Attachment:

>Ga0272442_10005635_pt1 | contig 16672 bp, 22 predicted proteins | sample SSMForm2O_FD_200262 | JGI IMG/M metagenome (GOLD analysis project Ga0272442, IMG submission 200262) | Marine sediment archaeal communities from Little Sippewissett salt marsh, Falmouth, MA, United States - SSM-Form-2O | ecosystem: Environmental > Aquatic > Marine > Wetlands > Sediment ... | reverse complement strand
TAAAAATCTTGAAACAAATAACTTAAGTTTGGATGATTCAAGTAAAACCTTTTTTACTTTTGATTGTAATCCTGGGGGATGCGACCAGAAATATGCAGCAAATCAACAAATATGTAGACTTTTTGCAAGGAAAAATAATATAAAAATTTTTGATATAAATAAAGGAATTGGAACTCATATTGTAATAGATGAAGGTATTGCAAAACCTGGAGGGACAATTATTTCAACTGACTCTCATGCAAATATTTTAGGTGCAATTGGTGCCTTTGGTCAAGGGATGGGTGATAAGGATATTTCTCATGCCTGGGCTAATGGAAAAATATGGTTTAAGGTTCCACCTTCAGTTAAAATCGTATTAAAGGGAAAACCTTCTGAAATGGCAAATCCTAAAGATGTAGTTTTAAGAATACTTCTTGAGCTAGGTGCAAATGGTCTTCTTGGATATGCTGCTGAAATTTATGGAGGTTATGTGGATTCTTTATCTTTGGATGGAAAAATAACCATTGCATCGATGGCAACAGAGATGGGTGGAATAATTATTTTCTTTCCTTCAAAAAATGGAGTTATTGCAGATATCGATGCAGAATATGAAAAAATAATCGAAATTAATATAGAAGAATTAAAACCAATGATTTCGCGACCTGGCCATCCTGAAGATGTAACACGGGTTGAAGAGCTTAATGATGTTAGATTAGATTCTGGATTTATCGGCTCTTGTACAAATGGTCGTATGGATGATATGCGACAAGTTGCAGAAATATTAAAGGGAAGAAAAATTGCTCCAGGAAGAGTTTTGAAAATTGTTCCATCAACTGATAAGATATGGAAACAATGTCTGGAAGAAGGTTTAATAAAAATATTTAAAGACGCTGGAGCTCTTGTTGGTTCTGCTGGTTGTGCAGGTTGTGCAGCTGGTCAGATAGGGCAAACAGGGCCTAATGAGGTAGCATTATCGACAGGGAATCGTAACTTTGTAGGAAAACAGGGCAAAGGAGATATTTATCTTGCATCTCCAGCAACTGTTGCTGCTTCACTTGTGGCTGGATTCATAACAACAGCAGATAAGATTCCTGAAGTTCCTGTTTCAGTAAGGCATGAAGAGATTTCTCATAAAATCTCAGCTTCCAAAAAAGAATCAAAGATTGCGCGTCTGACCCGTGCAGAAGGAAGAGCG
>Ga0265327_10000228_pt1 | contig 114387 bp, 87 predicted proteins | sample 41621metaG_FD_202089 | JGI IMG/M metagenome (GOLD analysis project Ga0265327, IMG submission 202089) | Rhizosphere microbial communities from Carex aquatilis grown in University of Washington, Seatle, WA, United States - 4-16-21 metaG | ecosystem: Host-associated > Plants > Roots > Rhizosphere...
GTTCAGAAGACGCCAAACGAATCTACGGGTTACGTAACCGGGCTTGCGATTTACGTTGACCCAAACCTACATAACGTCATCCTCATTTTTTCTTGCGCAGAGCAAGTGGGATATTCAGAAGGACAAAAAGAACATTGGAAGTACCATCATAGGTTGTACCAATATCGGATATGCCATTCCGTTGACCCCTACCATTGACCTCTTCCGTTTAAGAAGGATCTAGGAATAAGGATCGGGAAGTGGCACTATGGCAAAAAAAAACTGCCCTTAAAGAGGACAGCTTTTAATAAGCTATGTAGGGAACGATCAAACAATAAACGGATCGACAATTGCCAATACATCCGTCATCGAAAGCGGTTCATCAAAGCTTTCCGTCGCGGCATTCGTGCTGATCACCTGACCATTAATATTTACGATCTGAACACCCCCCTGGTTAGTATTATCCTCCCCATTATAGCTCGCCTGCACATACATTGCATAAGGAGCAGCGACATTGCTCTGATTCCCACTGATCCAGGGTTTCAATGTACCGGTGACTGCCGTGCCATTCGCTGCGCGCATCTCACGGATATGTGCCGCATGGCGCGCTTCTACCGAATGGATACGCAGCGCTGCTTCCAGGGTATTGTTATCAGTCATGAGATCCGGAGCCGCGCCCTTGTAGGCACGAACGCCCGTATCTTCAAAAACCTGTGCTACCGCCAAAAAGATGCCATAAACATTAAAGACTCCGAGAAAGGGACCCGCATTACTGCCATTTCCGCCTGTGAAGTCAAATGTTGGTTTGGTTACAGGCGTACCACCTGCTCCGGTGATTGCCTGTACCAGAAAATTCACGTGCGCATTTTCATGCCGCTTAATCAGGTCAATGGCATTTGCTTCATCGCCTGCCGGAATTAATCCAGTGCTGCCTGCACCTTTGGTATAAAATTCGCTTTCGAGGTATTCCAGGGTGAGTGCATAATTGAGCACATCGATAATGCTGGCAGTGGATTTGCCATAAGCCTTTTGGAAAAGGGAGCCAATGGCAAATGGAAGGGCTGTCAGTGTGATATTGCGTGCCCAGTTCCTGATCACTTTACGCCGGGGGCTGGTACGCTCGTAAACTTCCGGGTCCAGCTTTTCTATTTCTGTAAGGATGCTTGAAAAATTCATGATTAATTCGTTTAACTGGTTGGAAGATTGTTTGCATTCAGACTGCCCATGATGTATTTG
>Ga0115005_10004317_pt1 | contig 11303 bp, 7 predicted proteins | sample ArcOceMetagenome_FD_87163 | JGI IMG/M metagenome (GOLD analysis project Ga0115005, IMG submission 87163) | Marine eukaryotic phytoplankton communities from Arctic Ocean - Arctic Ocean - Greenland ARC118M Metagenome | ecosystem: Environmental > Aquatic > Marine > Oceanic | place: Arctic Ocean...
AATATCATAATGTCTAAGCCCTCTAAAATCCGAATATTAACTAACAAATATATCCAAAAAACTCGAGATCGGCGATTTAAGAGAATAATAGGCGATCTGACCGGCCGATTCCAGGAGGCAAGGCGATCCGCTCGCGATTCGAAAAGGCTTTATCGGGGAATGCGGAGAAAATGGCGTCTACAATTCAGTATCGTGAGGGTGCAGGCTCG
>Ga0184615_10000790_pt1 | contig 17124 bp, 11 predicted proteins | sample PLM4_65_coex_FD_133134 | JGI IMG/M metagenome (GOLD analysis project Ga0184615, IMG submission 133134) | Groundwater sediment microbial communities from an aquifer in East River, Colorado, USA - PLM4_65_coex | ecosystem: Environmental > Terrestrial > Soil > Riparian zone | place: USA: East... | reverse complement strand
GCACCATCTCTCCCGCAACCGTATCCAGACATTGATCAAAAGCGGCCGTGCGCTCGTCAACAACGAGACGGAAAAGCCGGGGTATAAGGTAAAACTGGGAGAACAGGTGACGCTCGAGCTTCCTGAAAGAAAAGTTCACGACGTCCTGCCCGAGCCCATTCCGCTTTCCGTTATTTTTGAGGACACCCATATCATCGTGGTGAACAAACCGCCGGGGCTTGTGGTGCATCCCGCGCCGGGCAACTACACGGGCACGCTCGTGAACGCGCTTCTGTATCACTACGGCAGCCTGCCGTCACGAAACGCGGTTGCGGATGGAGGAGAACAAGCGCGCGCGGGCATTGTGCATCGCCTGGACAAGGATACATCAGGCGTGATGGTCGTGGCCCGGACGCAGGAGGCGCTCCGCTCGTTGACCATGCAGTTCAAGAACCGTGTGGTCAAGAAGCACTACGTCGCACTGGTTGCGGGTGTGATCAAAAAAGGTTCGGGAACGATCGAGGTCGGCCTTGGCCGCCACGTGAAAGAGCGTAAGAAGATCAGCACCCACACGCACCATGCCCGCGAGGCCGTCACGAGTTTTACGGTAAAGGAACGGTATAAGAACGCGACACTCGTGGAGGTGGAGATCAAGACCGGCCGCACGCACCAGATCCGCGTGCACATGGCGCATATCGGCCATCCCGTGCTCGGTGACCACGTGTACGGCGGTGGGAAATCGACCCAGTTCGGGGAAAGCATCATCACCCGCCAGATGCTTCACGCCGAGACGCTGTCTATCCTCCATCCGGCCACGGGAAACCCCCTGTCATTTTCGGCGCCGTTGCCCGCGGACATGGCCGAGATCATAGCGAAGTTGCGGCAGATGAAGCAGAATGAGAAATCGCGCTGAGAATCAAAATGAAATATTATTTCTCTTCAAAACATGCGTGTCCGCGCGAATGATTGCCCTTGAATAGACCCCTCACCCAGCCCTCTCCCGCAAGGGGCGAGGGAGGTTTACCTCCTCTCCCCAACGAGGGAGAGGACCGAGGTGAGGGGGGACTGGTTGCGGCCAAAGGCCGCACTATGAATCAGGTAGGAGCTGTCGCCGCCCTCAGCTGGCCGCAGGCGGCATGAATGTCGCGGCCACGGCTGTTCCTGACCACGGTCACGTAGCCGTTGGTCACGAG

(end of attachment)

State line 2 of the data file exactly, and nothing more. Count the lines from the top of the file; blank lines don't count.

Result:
TAAAAATCTTGAAACAAATAACTTAAGTTTGGATGATTCAAGTAAAACCTTTTTTACTTTTGATTGTAATCCTGGGGGATGCGACCAGAAATATGCAGCAAATCAACAAATATGTAGACTTTTTGCAAGGAAAAATAATATAAAAATTTTTGATATAAATAAAGGAATTGGAACTCATATTGTAATAGATGAAGGTATTGCAAAACCTGGAGGGACAATTATTTCAACTGACTCTCATGCAAATATTTTAGGTGCAATTGGTGCCTTTGGTCAAGGGATGGGTGATAAGGATATTTCTCATGCCTGGGCTAATGGAAAAATATGGTTTAAGGTTCCACCTTCAGTTAAAATCGTATTAAAGGGAAAACCTTCTGAAATGGCAAATCCTAAAGATGTAGTTTTAAGAATACTTCTTGAGCTAGGTGCAAATGGTCTTCTTGGATATGCTGCTGAAATTTATGGAGGTTATGTGGATTCTTTATCTTTGGATGGAAAAATAACCATTGCATCGATGGCAACAGAGATGGGTGGAATAATTATTTTCTTTCCTTCAAAAAATGGAGTTATTGCAGATATCGATGCAGAATATGAAAAAATAATCGAAATTAATATAGAAGAATTAAAACCAATGATTTCGCGACCTGGCCATCCTGAAGATGTAACACGGGTTGAAGAGCTTAATGATGTTAGATTAGATTCTGGATTTATCGGCTCTTGTACAAATGGTCGTATGGATGATATGCGACAAGTTGCAGAAATATTAAAGGGAAGAAAAATTGCTCCAGGAAGAGTTTTGAAAATTGTTCCATCAACTGATAAGATATGGAAACAATGTCTGGAAGAAGGTTTAATAAAAATATTTAAAGACGCTGGAGCTCTTGTTGGTTCTGCTGGTTGTGCAGGTTGTGCAGCTGGTCAGATAGGGCAAACAGGGCCTAATGAGGTAGCATTATCGACAGGGAATCGTAACTTTGTAGGAAAACAGGGCAAAGGAGATATTTATCTTGCATCTCCAGCAACTGTTGCTGCTTCACTTGTGGCTGGATTCATAACAACAGCAGATAAGATTCCTGAAGTTCCTGTTTCAGTAAGGCATGAAGAGATTTCTCATAAAATCTCAGCTTCCAAAAAAGAATCAAAGATTGCGCGTCTGACCCGTGCAGAAGGAAGAGCG